It's been an interesting professional exercise.

I've done well I think in the professional prominence arena for a TD. I've got some standing with USITT. I'm known within ESTA, and I was a subject matter expert on the development of the ETCP rigging certification which I parleyed into one of the very first ETCP Recognized Rigging Instructor designations. If alphabet soup can get you tenure I should be fine.

I've done what little I could to try to beat publish or perish too. I've had an article here and there, not juried but then that's really hard to find for the field. I've been an editor for USITT, albeit small time; and I publish a professional website that's got a few hits. There's certainly a book or two I could have written, but like many of my thesis students I never do seem to get around to the actual writing. It is what it is.

If in the final analysis alphabet soup appears to look more appropriate to them under "service" instead of "research" and if a website with 70,000+ hits is also "service" instead of "publishing" - well - then I'm doomed. All the glossy photos, high quality office supplies, and interesting graphics won't do the least bit of good.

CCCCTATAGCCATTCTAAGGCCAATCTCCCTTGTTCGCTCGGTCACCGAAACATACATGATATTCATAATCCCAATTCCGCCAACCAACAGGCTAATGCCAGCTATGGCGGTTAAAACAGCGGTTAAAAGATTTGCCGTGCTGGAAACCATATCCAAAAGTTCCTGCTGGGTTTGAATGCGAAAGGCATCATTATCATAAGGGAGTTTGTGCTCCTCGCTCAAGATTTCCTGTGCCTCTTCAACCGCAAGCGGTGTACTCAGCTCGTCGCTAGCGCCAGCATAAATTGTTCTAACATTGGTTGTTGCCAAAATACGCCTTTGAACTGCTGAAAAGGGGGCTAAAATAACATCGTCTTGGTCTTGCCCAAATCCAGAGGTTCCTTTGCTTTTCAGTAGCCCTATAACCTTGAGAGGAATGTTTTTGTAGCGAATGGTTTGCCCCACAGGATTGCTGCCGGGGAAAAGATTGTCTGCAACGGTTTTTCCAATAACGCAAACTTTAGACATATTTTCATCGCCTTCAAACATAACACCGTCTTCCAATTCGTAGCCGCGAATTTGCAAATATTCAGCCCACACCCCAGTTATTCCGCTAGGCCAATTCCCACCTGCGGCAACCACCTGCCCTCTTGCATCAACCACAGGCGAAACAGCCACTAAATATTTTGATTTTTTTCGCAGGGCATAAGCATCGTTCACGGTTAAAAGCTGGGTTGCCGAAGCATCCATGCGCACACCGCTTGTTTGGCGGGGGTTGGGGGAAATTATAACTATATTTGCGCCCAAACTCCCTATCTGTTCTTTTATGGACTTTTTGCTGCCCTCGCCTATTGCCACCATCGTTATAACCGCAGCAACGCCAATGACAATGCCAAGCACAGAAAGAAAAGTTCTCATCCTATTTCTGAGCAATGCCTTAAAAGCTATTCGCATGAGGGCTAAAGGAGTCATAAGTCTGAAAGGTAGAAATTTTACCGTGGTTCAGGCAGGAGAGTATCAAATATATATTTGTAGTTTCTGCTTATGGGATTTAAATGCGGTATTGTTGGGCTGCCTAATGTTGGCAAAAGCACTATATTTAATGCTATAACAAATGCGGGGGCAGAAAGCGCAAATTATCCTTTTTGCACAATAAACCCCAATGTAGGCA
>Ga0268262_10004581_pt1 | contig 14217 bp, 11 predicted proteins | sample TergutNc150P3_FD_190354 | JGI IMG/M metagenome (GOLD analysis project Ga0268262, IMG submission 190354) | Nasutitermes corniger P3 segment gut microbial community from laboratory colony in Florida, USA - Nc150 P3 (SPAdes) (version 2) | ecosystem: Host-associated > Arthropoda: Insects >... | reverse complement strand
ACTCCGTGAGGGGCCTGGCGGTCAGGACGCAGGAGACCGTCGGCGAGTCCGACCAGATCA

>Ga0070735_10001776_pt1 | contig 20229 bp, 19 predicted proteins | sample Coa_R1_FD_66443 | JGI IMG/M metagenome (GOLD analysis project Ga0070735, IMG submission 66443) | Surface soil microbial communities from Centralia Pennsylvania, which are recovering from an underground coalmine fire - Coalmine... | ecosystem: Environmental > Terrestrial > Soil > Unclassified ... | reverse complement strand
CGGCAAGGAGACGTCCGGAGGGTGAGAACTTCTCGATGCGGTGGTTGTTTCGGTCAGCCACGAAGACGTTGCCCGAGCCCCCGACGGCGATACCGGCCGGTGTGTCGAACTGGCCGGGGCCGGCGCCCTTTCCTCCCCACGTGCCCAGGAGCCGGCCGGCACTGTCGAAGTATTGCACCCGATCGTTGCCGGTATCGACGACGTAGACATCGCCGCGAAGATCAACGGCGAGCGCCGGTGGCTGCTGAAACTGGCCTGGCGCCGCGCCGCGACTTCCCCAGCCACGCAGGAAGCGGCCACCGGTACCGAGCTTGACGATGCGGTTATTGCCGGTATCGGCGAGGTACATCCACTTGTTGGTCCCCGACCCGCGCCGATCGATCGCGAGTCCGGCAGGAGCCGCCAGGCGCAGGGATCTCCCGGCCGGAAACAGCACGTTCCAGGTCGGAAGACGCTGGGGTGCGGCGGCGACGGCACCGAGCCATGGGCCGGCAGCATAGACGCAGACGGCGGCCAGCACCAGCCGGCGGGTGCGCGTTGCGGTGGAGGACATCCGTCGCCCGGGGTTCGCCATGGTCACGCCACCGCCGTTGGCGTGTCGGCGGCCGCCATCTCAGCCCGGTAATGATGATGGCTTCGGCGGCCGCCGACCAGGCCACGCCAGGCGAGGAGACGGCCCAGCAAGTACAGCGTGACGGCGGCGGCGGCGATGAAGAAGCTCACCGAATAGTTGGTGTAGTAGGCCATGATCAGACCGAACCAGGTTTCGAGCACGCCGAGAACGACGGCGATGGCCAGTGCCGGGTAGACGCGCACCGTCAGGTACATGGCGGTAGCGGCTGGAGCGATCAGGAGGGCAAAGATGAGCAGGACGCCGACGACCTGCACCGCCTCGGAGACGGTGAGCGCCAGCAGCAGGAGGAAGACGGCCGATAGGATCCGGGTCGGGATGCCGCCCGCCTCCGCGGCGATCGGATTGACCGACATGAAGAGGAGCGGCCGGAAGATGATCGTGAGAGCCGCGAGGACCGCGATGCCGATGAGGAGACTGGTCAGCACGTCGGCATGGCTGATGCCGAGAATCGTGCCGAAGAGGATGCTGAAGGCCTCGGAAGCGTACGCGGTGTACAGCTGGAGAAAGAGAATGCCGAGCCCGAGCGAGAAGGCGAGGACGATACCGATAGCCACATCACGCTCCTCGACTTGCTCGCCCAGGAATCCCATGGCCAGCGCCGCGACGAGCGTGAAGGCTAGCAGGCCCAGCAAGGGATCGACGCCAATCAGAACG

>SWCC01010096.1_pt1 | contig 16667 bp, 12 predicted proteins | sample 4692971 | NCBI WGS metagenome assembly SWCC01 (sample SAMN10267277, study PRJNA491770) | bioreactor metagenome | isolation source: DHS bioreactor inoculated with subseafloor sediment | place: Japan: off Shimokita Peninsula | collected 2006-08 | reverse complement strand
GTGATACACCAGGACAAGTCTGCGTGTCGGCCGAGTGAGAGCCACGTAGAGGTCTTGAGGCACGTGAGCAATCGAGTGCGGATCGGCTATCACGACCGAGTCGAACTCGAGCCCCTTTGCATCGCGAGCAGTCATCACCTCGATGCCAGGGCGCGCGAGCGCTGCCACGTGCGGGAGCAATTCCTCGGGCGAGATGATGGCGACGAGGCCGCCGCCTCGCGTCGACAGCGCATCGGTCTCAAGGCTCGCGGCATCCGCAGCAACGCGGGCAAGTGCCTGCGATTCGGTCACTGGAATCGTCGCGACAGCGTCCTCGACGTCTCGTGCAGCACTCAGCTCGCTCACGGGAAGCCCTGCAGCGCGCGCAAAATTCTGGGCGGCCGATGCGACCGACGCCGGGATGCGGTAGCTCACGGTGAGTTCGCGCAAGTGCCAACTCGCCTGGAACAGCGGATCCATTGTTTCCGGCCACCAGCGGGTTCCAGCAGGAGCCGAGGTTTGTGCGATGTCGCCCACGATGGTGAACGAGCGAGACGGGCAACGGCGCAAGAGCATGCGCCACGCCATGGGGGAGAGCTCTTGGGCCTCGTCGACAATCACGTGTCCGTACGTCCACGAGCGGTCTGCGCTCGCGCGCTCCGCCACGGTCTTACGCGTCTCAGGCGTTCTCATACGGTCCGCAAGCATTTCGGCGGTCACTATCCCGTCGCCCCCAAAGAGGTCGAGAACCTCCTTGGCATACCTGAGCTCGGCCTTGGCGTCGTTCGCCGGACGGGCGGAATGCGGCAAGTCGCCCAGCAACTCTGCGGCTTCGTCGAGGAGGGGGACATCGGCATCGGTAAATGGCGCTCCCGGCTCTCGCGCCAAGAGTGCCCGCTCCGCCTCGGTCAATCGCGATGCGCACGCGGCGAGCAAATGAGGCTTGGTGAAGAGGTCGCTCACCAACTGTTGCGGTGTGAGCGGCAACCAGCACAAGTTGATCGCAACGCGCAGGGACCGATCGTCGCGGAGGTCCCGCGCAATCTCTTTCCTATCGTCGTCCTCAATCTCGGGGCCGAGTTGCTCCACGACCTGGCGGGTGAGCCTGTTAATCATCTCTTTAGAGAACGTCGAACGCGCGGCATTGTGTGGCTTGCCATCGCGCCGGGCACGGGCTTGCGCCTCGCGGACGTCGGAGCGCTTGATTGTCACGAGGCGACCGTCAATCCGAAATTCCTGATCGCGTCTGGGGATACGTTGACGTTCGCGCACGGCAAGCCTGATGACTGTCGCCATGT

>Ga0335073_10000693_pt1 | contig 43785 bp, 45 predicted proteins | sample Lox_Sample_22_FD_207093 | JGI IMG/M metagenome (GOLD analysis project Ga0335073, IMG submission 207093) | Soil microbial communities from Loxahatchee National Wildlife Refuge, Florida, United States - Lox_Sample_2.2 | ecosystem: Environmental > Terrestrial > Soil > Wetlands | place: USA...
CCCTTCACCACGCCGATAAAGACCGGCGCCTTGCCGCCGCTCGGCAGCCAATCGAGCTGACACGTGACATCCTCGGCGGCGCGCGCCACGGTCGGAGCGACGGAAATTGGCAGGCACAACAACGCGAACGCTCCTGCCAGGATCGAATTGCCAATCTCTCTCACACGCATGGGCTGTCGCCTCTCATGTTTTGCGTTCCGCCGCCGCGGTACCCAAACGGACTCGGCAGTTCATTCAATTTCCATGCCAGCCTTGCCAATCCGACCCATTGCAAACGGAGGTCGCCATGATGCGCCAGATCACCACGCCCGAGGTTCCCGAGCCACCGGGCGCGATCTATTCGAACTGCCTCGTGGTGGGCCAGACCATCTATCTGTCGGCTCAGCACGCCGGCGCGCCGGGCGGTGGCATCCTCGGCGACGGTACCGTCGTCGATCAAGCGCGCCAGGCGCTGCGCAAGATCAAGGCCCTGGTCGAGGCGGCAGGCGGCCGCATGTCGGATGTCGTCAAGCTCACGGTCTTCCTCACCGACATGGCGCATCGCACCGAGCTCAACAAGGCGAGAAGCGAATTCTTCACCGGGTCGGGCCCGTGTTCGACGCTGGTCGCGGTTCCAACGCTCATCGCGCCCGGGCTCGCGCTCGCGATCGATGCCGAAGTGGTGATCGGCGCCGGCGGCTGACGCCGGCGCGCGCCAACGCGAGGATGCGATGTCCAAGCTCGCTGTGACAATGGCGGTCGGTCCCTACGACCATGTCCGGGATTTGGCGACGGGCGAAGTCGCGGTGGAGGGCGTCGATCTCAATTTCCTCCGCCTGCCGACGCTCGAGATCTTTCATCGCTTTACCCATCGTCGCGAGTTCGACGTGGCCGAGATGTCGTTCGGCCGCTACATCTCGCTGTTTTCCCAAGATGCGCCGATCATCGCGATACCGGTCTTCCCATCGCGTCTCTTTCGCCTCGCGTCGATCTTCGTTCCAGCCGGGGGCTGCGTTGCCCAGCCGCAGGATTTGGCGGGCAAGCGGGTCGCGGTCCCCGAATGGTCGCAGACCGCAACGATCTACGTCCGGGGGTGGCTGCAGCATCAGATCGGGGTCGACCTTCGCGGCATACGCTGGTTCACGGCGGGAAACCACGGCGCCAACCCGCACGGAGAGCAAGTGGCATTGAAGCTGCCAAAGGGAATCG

It's not really a depressing doomed though, because if that's what it is then there wasn't much I could have done from the very start, except perhaps asked if my appointment could have been lecture track rather than tenure track. Beyond that, looking back I think I have done everything I possibly could have done under the circumstances I was dealt. It's rough trying to develop outside work while also being the coordinator of one's department. It's hard to get much else done when teaching four or five sections per semester. And though this probably sounds like complaining it really isn't. In the end I was responsible for the balance of the kind of work I was doing, and if getting tenure was the over-riding motivation then I guess there were things I could have said no to or moved down on the never ending list. I've made the best balance between my personal interest, the department's interest, and the student's interest I could, and I am really very proud of the work that I've done.

But like I said before: I'm not on the CRC. So for the time being my fingers are crossed.